NASA pact up in the air Boeing, Lockheed vie for right to manage agency's satellites; $6 billion contract; First privatization may be extended to other agencies; Aerospace

THE BALTIMORE SUN

The public may yawn at rocket launches these days, but NASA has put some thrill back into the space program for its contractors.

Around July 1, the space agency plans to make a fundamental change in the way it does business, handing over management of satellites to private industry so that NASA can concentrate on science.

Two groups of companies are counting down to the announcement of who won the$6 billion, 10-year NASA contract. Many consider this the first phase of a much vaster privatization that may take in the space networks of the Pentagon and intelligence services.

The primary pursuers of the job are the country's biggest aerospace contractors: Lockheed Martin Corp. of Bethesda and Seattle's Boeing Co.

Each is orbited by a swarm of support companies, and probably none is more interested in the outcome than AlliedSignal Technical Services Corp. of Columbia, which is on the Lockheed Martin team.

The AlliedSignal subsidiary has, under one corporate name or another, operated most of the National Aeronautics and Space Administration's Earth-orbiting satellites since 1958, almost as long as such devices have existed. About 1,700 of its 5,500 employees work in satellite ground control at NASA's Goddard Space Flight Center in Greenbelt.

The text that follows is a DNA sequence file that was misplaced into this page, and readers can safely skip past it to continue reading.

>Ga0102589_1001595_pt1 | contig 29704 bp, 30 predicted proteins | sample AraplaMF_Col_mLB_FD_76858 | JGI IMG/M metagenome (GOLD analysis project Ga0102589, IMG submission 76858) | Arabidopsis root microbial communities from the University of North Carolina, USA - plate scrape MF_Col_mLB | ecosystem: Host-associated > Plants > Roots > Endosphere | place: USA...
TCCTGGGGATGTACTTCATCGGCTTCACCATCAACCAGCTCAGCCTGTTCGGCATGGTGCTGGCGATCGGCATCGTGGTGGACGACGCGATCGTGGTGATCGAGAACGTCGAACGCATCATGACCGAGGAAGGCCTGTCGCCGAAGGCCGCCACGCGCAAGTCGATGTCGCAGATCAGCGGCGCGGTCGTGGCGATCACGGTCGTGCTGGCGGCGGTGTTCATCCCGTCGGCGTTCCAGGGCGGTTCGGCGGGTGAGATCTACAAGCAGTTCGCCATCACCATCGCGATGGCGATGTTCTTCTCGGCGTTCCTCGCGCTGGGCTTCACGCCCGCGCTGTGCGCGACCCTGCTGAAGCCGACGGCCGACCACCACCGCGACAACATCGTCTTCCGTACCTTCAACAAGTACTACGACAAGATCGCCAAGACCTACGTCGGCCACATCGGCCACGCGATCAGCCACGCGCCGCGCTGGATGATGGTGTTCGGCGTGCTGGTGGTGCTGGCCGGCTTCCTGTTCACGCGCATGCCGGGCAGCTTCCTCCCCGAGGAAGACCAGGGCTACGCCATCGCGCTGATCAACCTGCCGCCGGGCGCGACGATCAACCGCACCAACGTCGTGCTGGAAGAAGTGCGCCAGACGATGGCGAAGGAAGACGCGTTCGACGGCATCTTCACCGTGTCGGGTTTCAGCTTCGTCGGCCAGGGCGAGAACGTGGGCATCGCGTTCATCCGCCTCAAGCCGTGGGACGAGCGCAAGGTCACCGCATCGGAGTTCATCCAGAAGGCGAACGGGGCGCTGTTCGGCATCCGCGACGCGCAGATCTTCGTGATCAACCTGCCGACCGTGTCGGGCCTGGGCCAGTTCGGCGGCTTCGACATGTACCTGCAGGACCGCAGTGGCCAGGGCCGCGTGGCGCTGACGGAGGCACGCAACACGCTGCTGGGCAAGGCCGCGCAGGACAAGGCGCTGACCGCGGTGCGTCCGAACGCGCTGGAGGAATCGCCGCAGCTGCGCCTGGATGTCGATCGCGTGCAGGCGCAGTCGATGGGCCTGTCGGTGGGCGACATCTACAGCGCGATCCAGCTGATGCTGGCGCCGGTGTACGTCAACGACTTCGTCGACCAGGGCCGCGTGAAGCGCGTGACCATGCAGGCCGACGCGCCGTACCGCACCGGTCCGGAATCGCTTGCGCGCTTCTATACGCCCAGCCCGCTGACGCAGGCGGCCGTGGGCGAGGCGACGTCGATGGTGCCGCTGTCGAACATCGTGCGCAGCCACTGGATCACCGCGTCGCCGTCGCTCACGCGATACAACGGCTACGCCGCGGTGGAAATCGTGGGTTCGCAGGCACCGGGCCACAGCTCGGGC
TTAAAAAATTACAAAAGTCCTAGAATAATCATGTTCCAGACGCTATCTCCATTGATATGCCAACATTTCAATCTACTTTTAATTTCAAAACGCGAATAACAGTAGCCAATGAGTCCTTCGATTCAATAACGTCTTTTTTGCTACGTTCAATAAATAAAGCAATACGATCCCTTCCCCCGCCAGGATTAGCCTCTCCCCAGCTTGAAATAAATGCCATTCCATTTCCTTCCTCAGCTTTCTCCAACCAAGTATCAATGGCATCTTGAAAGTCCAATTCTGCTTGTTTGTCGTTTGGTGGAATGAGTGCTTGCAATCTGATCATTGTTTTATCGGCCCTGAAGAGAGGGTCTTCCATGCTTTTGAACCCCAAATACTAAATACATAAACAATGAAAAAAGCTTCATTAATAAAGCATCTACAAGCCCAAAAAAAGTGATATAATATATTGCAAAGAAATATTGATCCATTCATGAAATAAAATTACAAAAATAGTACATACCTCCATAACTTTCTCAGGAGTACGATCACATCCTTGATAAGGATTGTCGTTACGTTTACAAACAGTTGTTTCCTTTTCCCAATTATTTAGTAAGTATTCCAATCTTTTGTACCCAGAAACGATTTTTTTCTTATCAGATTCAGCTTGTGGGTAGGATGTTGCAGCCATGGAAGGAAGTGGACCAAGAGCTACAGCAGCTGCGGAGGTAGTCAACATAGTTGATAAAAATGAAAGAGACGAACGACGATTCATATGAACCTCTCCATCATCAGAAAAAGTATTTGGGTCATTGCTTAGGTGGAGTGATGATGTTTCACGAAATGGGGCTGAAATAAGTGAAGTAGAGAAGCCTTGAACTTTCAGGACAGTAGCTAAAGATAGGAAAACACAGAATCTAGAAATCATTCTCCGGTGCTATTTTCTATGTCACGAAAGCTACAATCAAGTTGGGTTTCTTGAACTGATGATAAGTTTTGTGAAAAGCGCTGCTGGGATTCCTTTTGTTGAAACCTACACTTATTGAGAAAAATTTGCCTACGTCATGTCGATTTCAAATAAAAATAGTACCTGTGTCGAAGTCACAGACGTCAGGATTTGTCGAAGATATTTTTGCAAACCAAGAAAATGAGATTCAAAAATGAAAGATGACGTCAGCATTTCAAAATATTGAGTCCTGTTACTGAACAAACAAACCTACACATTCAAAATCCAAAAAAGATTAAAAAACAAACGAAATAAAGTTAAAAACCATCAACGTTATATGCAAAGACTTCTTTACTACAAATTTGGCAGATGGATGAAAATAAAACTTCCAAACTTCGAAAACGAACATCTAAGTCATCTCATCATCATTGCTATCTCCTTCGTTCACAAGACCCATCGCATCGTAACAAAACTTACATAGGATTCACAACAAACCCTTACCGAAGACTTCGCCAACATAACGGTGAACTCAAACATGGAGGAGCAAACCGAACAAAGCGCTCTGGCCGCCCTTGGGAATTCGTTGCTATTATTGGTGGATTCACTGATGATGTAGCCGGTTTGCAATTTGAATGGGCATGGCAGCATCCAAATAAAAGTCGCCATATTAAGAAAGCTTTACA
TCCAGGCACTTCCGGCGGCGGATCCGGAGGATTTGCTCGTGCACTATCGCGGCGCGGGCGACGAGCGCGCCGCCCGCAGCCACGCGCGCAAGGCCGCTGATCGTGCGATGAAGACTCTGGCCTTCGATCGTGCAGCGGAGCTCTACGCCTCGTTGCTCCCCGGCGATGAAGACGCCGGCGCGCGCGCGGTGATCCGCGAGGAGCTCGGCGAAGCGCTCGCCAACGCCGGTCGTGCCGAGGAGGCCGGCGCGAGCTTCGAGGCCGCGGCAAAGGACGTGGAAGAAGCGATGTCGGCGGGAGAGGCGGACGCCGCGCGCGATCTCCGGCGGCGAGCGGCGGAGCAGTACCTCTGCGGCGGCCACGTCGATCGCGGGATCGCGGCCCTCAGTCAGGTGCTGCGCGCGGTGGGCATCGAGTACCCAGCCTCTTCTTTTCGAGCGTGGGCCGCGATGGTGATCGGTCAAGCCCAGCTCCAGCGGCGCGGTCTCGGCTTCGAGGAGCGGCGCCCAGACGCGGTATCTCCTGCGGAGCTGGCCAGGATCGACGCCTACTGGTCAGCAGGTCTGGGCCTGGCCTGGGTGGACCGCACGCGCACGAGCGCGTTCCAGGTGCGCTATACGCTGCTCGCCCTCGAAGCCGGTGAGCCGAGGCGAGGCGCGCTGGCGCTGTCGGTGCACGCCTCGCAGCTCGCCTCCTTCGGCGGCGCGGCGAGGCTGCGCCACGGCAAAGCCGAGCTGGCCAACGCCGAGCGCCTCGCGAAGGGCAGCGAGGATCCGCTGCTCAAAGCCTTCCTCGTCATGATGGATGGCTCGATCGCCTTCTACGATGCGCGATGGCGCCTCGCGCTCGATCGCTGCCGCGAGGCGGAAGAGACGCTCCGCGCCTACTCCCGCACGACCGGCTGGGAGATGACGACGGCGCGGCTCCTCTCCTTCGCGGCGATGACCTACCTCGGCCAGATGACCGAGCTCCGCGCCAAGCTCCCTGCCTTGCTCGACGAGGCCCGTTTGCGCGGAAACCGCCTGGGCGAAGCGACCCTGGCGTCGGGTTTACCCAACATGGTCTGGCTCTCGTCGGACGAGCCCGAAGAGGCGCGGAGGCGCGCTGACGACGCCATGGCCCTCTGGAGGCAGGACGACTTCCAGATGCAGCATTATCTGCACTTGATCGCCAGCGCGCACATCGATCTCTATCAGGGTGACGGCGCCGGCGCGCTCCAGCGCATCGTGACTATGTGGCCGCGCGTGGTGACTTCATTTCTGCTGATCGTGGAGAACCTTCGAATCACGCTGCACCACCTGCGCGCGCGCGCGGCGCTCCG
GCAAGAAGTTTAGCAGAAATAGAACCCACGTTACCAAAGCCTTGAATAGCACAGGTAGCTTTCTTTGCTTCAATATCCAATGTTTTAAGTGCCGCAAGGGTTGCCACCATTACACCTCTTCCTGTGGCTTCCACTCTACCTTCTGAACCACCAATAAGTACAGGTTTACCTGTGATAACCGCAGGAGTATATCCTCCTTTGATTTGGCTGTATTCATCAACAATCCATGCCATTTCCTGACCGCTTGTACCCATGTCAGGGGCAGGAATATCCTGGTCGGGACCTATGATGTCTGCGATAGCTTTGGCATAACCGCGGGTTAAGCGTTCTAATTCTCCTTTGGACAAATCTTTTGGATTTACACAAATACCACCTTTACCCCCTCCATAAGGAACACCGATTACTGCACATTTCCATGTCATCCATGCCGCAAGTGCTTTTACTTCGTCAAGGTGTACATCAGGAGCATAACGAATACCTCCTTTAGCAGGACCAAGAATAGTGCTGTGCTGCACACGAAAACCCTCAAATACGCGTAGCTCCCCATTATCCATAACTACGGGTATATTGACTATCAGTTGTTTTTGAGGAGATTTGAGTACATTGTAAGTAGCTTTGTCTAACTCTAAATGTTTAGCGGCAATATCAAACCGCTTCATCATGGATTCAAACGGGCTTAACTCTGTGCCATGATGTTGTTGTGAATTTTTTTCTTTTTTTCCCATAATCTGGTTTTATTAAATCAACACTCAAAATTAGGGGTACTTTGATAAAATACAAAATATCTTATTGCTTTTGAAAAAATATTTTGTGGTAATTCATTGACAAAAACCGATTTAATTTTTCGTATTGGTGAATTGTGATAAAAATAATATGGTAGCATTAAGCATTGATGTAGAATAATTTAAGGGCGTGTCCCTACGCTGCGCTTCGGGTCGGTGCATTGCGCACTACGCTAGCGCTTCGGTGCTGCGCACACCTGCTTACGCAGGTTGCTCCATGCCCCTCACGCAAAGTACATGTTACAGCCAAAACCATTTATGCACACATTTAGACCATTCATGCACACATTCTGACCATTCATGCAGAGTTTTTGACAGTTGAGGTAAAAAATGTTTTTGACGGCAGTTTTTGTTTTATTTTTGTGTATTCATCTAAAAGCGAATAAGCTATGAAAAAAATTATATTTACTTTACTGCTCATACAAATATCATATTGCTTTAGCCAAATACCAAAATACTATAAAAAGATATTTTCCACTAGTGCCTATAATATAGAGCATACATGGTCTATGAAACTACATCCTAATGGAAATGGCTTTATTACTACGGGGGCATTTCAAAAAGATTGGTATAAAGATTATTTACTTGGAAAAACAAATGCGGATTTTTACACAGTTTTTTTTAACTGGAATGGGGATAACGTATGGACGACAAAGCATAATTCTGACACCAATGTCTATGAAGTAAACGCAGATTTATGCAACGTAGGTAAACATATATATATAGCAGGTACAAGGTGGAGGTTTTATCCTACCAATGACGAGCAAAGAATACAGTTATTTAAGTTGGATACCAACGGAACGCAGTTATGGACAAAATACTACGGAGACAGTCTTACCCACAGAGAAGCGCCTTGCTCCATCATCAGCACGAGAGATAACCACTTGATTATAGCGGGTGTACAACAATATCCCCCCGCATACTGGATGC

The individual engineers are not likely to suffer if AlliedSignal loses the all-or-nothing new contract; Boeing has said it would like to hire workers who are already on the job.

But AlliedSignal Technical Services, as a company, has a great deal on the line. "This is must-win for them, absolutely must-win," said Brett Lambert, an industry expert with the DFI International consulting firm in Washington. "Their revenue base for that division is largely dependent on these types of services."

The company is leery of rocking the boat by talking about the pending contract, which is called the Consolidated Space Operations Contract, or CSOC (SEE-sock). Division President Ivan Stern would say only that the work is a "natural extension" of his company's years of experience. He pointed out AlliedSignal Technical Services won a George M. Low Award for excellence this year from NASA.

"We are confident that our award-winning performance and demonstrated ability to reduce operations expense for NASA will help us win CSOC," Stern said.